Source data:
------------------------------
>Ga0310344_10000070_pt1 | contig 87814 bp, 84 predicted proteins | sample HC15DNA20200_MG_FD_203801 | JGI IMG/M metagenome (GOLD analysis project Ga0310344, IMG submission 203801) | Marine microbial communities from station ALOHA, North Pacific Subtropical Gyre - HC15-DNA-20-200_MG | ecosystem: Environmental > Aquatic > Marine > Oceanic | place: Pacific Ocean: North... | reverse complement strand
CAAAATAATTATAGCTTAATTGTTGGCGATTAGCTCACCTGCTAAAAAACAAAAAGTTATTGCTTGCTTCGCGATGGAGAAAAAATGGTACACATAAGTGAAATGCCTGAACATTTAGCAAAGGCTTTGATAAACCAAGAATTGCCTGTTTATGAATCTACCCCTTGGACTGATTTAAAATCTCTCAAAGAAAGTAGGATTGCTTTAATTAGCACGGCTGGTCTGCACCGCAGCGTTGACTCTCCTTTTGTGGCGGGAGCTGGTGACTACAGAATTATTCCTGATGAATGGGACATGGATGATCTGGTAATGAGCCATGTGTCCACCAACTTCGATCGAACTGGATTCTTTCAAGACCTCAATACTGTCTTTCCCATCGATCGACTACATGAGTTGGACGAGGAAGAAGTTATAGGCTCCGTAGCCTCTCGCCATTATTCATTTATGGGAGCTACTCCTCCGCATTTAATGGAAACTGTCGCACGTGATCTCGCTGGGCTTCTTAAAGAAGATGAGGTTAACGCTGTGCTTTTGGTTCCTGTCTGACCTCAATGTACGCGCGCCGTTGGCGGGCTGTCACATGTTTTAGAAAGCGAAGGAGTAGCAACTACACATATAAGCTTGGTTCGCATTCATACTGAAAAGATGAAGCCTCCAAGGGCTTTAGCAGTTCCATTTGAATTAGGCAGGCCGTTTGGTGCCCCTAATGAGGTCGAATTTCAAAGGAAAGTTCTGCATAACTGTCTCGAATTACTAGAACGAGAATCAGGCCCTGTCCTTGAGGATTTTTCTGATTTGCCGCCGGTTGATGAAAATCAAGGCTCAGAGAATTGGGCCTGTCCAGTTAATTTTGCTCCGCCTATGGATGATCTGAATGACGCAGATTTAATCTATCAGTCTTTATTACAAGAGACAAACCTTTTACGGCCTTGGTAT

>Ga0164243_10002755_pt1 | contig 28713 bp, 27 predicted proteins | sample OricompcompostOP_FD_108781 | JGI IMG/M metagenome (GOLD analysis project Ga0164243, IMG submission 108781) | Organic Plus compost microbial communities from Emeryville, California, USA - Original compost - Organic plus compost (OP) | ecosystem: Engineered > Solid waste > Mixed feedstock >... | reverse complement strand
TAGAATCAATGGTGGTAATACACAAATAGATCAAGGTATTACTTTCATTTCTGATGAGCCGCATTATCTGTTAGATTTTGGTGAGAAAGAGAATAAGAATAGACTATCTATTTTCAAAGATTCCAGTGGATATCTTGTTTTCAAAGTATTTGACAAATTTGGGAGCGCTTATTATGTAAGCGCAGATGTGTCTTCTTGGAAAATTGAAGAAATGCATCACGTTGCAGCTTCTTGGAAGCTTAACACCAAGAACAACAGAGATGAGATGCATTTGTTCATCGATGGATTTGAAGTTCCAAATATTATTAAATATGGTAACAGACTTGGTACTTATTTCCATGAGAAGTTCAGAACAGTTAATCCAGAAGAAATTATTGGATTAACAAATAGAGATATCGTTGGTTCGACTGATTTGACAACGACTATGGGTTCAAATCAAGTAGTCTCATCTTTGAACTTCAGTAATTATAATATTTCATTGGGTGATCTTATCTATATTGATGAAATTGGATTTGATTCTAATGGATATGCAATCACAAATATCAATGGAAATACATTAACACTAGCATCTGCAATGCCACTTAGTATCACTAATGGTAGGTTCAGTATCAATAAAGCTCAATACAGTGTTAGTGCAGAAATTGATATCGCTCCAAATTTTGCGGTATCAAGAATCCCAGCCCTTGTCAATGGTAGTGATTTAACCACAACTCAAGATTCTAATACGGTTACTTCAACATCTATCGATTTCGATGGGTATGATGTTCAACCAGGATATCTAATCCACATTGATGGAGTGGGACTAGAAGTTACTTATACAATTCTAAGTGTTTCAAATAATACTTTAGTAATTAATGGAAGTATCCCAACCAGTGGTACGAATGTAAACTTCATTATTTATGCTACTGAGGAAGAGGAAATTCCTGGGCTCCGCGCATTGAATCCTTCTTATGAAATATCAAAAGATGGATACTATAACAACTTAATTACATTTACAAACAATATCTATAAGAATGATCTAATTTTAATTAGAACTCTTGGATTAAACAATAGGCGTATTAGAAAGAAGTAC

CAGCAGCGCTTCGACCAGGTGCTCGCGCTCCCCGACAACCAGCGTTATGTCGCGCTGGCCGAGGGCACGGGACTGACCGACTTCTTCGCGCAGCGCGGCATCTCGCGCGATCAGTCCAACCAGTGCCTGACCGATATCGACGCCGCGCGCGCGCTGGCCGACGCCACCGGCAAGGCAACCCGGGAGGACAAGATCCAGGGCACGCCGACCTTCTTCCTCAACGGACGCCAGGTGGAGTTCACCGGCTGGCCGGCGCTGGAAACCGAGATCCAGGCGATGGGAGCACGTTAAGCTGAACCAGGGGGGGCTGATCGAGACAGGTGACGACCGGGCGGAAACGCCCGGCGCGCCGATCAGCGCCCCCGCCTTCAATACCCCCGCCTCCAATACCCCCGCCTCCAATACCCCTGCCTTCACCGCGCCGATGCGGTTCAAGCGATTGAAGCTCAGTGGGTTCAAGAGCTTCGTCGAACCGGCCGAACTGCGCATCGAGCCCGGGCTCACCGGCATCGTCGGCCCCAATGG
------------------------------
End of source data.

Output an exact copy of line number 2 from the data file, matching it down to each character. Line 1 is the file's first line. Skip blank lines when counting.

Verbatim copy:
CAAAATAATTATAGCTTAATTGTTGGCGATTAGCTCACCTGCTAAAAAACAAAAAGTTATTGCTTGCTTCGCGATGGAGAAAAAATGGTACACATAAGTGAAATGCCTGAACATTTAGCAAAGGCTTTGATAAACCAAGAATTGCCTGTTTATGAATCTACCCCTTGGACTGATTTAAAATCTCTCAAAGAAAGTAGGATTGCTTTAATTAGCACGGCTGGTCTGCACCGCAGCGTTGACTCTCCTTTTGTGGCGGGAGCTGGTGACTACAGAATTATTCCTGATGAATGGGACATGGATGATCTGGTAATGAGCCATGTGTCCACCAACTTCGATCGAACTGGATTCTTTCAAGACCTCAATACTGTCTTTCCCATCGATCGACTACATGAGTTGGACGAGGAAGAAGTTATAGGCTCCGTAGCCTCTCGCCATTATTCATTTATGGGAGCTACTCCTCCGCATTTAATGGAAACTGTCGCACGTGATCTCGCTGGGCTTCTTAAAGAAGATGAGGTTAACGCTGTGCTTTTGGTTCCTGTCTGACCTCAATGTACGCGCGCCGTTGGCGGGCTGTCACATGTTTTAGAAAGCGAAGGAGTAGCAACTACACATATAAGCTTGGTTCGCATTCATACTGAAAAGATGAAGCCTCCAAGGGCTTTAGCAGTTCCATTTGAATTAGGCAGGCCGTTTGGTGCCCCTAATGAGGTCGAATTTCAAAGGAAAGTTCTGCATAACTGTCTCGAATTACTAGAACGAGAATCAGGCCCTGTCCTTGAGGATTTTTCTGATTTGCCGCCGGTTGATGAAAATCAAGGCTCAGAGAATTGGGCCTGTCCAGTTAATTTTGCTCCGCCTATGGATGATCTGAATGACGCAGATTTAATCTATCAGTCTTTATTACAAGAGACAAACCTTTTACGGCCTTGGTAT